The outgoing conservative majority on the Kansas State Board of Education on Tuesday approved a $42,000 grant to a group led by a controversial advocate for charter schools.
The board voted 6-3 to award the grant to the Kansas Association of Public Charter Schools, which is headed by education consultant Betty Horton of Topeka.
Kansas Department of Education officials said that under a $10 million grant the department received from the federal government to increase the number of charter schools, it had to award $42,000 to a group that will help existing and new charter schools.
But moderate members on the board said they were concerned that only two organizations applied for the grant.
"This appears to be a very narrow focus," said Sue Gamble, a moderate Republican from Shawnee.
Board member Janet Waugh, a Democrat from Kansas City, Kan., said she opposed the grant because of an earlier round of grants given to Horton, and Horton's family and friends.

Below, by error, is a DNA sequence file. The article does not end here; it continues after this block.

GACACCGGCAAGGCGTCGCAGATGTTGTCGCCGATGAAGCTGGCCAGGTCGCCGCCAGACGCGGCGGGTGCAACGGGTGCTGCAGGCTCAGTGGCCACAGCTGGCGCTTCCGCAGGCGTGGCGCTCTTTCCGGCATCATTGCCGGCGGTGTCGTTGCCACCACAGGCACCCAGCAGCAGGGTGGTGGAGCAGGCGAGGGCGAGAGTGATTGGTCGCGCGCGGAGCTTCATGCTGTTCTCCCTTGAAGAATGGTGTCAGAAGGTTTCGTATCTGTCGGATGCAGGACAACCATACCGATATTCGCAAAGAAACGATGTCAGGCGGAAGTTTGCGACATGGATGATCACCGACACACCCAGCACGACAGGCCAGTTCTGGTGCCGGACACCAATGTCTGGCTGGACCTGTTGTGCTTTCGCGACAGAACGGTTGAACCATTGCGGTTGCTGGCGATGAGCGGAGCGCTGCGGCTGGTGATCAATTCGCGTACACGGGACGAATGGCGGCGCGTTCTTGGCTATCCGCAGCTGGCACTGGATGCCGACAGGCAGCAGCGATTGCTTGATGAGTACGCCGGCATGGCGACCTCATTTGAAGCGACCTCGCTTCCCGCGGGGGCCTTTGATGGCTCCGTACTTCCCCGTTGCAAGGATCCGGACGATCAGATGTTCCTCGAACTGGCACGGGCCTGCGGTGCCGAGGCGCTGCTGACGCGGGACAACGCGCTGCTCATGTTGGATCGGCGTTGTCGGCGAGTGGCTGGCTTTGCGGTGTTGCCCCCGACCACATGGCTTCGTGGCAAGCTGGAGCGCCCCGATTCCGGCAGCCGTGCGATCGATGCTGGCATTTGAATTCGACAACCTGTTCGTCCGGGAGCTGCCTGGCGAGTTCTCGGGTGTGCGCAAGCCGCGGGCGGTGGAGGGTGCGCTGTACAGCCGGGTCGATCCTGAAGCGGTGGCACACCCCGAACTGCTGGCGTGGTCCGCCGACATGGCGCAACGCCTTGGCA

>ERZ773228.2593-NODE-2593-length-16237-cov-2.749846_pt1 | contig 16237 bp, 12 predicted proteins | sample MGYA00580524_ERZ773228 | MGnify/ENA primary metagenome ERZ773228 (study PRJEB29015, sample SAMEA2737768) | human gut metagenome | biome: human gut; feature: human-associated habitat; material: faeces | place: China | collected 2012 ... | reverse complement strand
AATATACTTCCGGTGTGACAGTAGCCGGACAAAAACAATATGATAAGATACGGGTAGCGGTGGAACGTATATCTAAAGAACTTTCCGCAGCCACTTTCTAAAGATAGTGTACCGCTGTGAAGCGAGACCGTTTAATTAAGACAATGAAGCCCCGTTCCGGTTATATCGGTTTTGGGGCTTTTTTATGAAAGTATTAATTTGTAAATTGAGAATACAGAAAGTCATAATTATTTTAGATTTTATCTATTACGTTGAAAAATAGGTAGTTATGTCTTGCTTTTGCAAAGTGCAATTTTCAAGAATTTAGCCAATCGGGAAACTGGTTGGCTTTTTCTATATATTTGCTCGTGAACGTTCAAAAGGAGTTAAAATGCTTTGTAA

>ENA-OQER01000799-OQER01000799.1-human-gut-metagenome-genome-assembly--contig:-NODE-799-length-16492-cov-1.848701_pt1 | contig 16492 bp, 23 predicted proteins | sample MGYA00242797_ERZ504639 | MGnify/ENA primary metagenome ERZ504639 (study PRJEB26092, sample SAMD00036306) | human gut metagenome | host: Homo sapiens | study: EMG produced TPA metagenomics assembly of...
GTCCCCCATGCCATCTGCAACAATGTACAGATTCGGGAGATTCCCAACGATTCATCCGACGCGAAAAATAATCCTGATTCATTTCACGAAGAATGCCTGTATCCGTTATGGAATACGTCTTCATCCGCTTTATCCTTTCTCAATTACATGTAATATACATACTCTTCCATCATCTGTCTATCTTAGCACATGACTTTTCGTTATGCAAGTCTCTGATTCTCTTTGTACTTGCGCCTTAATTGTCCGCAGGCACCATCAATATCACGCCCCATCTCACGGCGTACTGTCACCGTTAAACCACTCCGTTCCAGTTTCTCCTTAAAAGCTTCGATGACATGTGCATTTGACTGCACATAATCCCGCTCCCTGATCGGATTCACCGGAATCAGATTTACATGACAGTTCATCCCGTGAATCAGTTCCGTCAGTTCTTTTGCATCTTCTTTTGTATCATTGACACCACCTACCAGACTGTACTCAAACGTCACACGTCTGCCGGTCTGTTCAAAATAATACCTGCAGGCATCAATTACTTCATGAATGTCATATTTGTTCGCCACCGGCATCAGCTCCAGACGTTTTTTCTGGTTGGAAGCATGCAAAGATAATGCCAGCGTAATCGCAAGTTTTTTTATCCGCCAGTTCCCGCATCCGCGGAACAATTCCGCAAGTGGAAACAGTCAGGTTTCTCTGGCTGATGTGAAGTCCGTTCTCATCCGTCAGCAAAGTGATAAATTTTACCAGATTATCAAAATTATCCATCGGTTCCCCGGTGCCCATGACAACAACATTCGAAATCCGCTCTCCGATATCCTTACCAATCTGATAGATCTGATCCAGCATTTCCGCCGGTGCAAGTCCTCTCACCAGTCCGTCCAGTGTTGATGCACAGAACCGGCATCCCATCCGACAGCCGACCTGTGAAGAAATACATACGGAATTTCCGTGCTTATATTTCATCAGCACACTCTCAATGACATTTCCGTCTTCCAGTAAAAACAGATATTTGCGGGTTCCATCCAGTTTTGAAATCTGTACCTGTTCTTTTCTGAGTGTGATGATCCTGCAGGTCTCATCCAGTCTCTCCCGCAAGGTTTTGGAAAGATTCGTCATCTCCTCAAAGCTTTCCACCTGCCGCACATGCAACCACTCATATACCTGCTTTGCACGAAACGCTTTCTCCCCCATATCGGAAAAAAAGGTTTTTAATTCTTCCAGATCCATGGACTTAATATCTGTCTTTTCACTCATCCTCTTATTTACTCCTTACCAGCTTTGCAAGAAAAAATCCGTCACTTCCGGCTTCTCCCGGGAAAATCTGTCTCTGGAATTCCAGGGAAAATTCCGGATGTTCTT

In September, Horton and some of her family members and associates each received grants of $1,995 from the Kansas Department of Education to provide technical assistance to organizations wanting to start charter schools.
"I've never seen a check being issued without services being rendered," Waugh said.
Horton has defended her work promoting charter schools, saying that Kansas law needs to be changed to allow more charter schools.
Charter schools generally focus on specific populations of students, such as youths who are having trouble succeeding in a traditional public school. There are 26 charter schools in Kansas.
Voting for the grant award Tuesday were Steve Abrams, R-Arkansas City, John Bacon, R-Olathe, Kathy Martin, R-Clay Center, Connie Morris, R-St. Francis, Iris Van Meter, R-Thayer, and Ken Willard, R-Hutchinson.
Voting against it were Gamble, Waugh and Bill Wagnon, D-Topeka.
Moderate Carol Rupe, R-Wichita, was absent.
In January, a new board will be seated with six moderates and four conservatives.